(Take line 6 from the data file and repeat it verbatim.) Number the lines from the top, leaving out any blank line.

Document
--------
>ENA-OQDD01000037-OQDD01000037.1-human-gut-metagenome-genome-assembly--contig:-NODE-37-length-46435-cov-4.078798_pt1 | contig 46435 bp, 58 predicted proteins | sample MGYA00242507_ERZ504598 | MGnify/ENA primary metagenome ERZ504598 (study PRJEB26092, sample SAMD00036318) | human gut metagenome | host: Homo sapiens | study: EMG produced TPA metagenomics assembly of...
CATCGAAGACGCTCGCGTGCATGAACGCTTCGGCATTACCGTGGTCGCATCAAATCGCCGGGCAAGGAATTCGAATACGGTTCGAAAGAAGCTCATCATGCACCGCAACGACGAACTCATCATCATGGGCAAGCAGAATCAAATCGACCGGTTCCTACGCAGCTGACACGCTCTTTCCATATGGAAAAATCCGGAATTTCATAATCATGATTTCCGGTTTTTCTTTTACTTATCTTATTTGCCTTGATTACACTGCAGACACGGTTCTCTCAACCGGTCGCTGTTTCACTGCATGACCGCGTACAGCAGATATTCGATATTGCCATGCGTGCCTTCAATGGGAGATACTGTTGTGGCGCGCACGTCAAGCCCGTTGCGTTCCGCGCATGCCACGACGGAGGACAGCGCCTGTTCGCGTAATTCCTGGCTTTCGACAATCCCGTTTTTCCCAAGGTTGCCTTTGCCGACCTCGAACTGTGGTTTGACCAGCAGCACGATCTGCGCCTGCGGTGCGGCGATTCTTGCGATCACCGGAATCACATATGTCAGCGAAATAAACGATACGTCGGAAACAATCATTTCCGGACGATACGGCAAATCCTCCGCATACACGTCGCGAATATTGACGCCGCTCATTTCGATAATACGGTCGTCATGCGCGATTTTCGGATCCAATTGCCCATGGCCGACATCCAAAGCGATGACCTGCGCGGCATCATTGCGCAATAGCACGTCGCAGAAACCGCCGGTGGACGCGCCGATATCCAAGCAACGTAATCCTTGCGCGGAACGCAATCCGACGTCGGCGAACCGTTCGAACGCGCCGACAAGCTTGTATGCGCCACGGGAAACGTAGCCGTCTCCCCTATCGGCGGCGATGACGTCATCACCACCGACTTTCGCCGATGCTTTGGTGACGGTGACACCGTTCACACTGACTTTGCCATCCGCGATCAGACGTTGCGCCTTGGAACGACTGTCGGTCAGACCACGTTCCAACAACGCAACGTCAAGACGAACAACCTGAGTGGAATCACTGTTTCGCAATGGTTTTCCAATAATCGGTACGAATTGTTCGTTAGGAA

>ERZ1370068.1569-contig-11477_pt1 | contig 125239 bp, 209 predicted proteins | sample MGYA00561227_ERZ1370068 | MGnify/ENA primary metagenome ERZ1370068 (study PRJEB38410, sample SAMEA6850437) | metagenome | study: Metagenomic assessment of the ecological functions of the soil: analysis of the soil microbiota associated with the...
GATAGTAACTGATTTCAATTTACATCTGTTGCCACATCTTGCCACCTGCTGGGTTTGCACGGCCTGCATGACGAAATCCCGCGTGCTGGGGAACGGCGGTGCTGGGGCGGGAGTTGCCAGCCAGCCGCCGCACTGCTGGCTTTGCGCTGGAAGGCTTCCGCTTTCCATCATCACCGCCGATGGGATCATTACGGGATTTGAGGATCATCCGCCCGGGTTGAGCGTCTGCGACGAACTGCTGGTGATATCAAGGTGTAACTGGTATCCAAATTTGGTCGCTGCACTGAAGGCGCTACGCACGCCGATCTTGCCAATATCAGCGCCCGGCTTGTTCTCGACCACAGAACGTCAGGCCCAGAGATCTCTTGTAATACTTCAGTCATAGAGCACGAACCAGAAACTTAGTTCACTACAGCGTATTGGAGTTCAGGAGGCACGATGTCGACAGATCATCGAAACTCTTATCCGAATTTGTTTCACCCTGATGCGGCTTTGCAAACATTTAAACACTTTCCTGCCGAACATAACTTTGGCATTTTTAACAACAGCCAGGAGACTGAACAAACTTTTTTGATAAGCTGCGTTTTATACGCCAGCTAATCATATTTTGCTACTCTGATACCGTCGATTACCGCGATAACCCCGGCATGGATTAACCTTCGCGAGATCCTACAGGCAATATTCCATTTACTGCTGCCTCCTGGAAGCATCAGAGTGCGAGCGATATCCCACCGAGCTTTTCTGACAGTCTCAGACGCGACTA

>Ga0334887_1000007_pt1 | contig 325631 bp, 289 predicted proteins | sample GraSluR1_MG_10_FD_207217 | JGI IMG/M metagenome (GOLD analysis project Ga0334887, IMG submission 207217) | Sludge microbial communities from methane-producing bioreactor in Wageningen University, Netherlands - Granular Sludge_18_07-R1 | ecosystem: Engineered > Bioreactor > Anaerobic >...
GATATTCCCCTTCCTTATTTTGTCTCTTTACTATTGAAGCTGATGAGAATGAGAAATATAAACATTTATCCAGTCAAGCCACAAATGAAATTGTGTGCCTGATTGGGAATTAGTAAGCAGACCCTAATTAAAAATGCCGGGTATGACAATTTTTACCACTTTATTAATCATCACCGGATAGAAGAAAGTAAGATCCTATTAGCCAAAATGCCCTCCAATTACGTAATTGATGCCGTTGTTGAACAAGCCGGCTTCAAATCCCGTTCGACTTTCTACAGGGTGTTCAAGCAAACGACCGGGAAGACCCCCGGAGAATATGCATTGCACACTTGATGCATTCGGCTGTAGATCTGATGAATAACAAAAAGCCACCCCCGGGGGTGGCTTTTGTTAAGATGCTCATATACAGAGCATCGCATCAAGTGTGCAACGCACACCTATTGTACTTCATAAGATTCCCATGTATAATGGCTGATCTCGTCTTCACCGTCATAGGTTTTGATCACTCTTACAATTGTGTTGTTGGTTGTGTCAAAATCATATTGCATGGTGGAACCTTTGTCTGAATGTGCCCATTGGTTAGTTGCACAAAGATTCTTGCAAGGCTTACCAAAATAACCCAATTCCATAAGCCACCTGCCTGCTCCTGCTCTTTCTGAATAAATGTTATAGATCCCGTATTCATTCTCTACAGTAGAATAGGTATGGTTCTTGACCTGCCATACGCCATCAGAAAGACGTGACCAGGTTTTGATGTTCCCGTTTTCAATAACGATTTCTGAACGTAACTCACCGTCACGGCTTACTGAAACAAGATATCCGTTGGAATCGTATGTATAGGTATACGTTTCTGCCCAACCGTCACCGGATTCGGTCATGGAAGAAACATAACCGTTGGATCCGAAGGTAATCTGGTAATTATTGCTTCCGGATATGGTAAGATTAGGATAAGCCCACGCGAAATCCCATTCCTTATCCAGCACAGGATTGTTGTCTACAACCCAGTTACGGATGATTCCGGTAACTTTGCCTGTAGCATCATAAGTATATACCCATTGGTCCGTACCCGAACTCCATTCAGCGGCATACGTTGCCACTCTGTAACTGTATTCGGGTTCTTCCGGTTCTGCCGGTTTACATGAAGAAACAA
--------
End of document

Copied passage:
GATATTCCCCTTCCTTATTTTGTCTCTTTACTATTGAAGCTGATGAGAATGAGAAATATAAACATTTATCCAGTCAAGCCACAAATGAAATTGTGTGCCTGATTGGGAATTAGTAAGCAGACCCTAATTAAAAATGCCGGGTATGACAATTTTTACCACTTTATTAATCATCACCGGATAGAAGAAAGTAAGATCCTATTAGCCAAAATGCCCTCCAATTACGTAATTGATGCCGTTGTTGAACAAGCCGGCTTCAAATCCCGTTCGACTTTCTACAGGGTGTTCAAGCAAACGACCGGGAAGACCCCCGGAGAATATGCATTGCACACTTGATGCATTCGGCTGTAGATCTGATGAATAACAAAAAGCCACCCCCGGGGGTGGCTTTTGTTAAGATGCTCATATACAGAGCATCGCATCAAGTGTGCAACGCACACCTATTGTACTTCATAAGATTCCCATGTATAATGGCTGATCTCGTCTTCACCGTCATAGGTTTTGATCACTCTTACAATTGTGTTGTTGGTTGTGTCAAAATCATATTGCATGGTGGAACCTTTGTCTGAATGTGCCCATTGGTTAGTTGCACAAAGATTCTTGCAAGGCTTACCAAAATAACCCAATTCCATAAGCCACCTGCCTGCTCCTGCTCTTTCTGAATAAATGTTATAGATCCCGTATTCATTCTCTACAGTAGAATAGGTATGGTTCTTGACCTGCCATACGCCATCAGAAAGACGTGACCAGGTTTTGATGTTCCCGTTTTCAATAACGATTTCTGAACGTAACTCACCGTCACGGCTTACTGAAACAAGATATCCGTTGGAATCGTATGTATAGGTATACGTTTCTGCCCAACCGTCACCGGATTCGGTCATGGAAGAAACATAACCGTTGGATCCGAAGGTAATCTGGTAATTATTGCTTCCGGATATGGTAAGATTAGGATAAGCCCACGCGAAATCCCATTCCTTATCCAGCACAGGATTGTTGTCTACAACCCAGTTACGGATGATTCCGGTAACTTTGCCTGTAGCATCATAAGTATATACCCATTGGTCCGTACCCGAACTCCATTCAGCGGCATACGTTGCCACTCTGTAACTGTATTCGGGTTCTTCCGGTTCTGCCGGTTTACATGAAGAAACAA